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Flash Review, 11-15: Maybe.... And maybe not
Maguy Marin: Still Alone Together After 25 Years

By Paul Ben-Itzak
Copyright 2006 The Dance Insider

PARIS -- I'll pick up on my DI colleague Aimee Ts'ao's theme in her recent column, by starting with the context in which I viewed the reprisal of "May B," not just the signature work of one choreographer, Maguy Marin, but, we're told in the program distributed last night at the Theatre de la Ville - Sarah Bernhardt, the herald of a new generation of French choreography that followed its 1981 creation. The reaction set in about 2000, coincidentally when I parachuted in, only to find Marin's children had confused the miniscule prized by the master with the small, which is not always beautiful. That's context number one. Number 2 is that three years after I first saw Marin's company in New York in 1995, performing this work and "Waterzooie," in which the dancers played toy instruments, when anyone asked me what had impressed me most in New York, Maguy Marin's was the only name that came automatically to mind. Context number 3, superficially the least important but, unfortunately, the determinative one for my re-experience of "May B" last night, is that, among all the problems wrought by our Socialist ayatollah of a mayor over the last five years which have made living in Paris untenable, elevated pollution tops the list. We can't breathe. Thus taking refuge from the car exhaust in the theater last night only to find whatever white substance covered the performers and the stage wafting out into the audience and into my lungs was frustrating. Had this been anyone else's show, I woulda walked -- not to make a statement, but because I was uncomfortable. As it was Marin I stayed, but for the second third of the show my only goal was to make it to the finish, and it was only the haunting strength of the penultimate section that distracted me from this end. So let's concentrate on that, because sometimes a work delivers its most memorable wallop in one tableau or episode -- and when the artist is Maguy Marin, it just might be the wallop of an epoch.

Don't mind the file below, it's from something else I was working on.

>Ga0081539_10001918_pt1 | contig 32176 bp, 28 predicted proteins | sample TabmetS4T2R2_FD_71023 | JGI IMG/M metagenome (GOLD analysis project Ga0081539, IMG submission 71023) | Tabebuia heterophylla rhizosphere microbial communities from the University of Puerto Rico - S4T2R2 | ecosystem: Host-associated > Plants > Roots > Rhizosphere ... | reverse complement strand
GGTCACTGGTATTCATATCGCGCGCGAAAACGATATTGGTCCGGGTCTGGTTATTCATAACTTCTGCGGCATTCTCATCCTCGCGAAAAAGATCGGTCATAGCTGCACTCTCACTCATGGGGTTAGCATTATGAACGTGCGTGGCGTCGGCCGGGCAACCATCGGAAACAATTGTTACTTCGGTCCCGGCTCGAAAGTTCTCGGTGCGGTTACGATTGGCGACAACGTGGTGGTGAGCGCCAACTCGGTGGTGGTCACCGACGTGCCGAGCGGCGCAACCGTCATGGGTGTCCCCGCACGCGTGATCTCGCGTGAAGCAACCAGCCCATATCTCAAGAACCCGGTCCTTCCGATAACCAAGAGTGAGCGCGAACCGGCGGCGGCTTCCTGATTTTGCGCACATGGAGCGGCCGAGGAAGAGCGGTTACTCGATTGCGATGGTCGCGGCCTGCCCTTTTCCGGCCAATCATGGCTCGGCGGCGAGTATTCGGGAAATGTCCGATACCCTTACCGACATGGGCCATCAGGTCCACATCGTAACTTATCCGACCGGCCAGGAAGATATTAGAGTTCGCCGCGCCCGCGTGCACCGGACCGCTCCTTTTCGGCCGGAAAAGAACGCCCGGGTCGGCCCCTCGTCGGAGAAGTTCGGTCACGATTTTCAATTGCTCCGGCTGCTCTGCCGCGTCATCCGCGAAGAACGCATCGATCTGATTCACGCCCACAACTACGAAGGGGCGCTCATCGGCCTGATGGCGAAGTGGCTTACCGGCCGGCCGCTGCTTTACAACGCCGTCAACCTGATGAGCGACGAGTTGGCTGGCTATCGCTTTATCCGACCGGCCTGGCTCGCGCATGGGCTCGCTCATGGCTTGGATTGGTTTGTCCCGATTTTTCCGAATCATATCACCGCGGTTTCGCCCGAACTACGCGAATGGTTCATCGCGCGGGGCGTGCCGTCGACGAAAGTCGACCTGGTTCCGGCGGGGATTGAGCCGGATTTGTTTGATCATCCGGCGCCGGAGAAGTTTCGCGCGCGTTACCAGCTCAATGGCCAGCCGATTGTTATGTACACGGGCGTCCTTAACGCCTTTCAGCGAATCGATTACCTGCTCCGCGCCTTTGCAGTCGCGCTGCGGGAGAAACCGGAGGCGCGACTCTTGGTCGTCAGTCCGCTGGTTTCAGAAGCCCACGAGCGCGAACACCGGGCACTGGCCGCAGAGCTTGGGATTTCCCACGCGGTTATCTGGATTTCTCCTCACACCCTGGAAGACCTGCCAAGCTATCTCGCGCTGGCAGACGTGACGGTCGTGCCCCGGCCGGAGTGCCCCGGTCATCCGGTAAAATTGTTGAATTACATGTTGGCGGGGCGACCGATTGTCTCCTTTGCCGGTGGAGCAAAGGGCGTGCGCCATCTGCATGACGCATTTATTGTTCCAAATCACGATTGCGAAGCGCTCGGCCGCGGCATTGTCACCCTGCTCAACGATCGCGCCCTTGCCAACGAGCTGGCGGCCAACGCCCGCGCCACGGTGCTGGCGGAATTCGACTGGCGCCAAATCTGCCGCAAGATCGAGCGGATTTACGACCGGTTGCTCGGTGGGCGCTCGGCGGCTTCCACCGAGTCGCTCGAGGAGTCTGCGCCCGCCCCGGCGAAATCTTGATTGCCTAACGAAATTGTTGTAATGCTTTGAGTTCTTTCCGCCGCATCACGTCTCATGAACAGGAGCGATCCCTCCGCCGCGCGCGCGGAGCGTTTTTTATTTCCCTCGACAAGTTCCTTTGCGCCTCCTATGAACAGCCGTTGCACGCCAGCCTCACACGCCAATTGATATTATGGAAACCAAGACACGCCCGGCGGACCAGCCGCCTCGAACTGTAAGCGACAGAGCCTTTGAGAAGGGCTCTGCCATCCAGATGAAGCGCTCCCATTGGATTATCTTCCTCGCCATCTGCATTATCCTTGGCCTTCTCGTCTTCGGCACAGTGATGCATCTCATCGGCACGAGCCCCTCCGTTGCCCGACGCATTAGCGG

The Maguy Marin company in Maguy Marin's 1981 "May B." Claude Bricage photo copyright Claude Bricage and courtesy Theatre de la Ville.

This one started with the ten personages re-entering with their existing or even added limitations. In addition to the hunchbacked girl (who had to hold one shoulder higher than the other for 90 minutes) and the fat-suited lady (see Aimee's of today for more on Maguy and the Fat Suits), there was now the blind man with a cane who the fat-suited lady huddled with, holding onto an arm and murmuring into his ear; a man in a wheelchair, blanket covering his lower body, whose Lennon-like shades indicated he might also be blind, and the friend attending him; and a master and servant, a relationship established by a tether and a noose. Three woman who all looked and comported themselves like (harmless) insane asylum inmates, one the hunchbacked dame, sat huddled downstage right rapidly conversing. I should add that throughout the piece, most of the five men wore simple nose extensions.

Suddenly a bright woman with a shower cap skittered onstage -- almost as if on skates -- holding a lit birthday cake. All ten assembled around the man in the wheelchair, and mouthed "Happy Birthday." Candles blown out, they dispersed to their corners, then started returning to the cake lady stage center to take a chunk, or even two, of the cake. The master gave the slave enough of a lead so that he could grab a huge chunk, only to reign him in and grab the whole thing as he was about to bite into it, the slave quickly becoming dejected and reduced to licking his now empty fingers. The blind man and the fat-suit woman stood upstage center stoically, not visibly bothered that they'd been left out. The one woman of the trio who'd managed to scavenge just the empty serving plate recoiled, hurt, after her comrade who'd taken two slices rebuffed her efforts to cajole some, stuffing the cake down her smock. As the cake dwindled, the chasm spread, enveloping not just the have-nots but the took-too-muches in the existential void. C'est fini? Maybe.


Maguy Marin's "May B," which has been performed some 600 times around the world since its 1981 creation, continues its current (and sold-out) Paris run, part of the centennial celebration of Samuel Beckett, Marin's inspiration, through Saturday at the Theatre de la Ville - Sarah Bernhardt. On Tuesday, it was performed by the Maguy Marin company: Ulises Alvarez, Yoann Bourgeois, Teresa Cunha, Jordi Gali, Matthieu Perpoint, Cathy Polo, Jeanne Vallauri, Vania Vaneau, Vincent Weber, and Yasmine Youcef.

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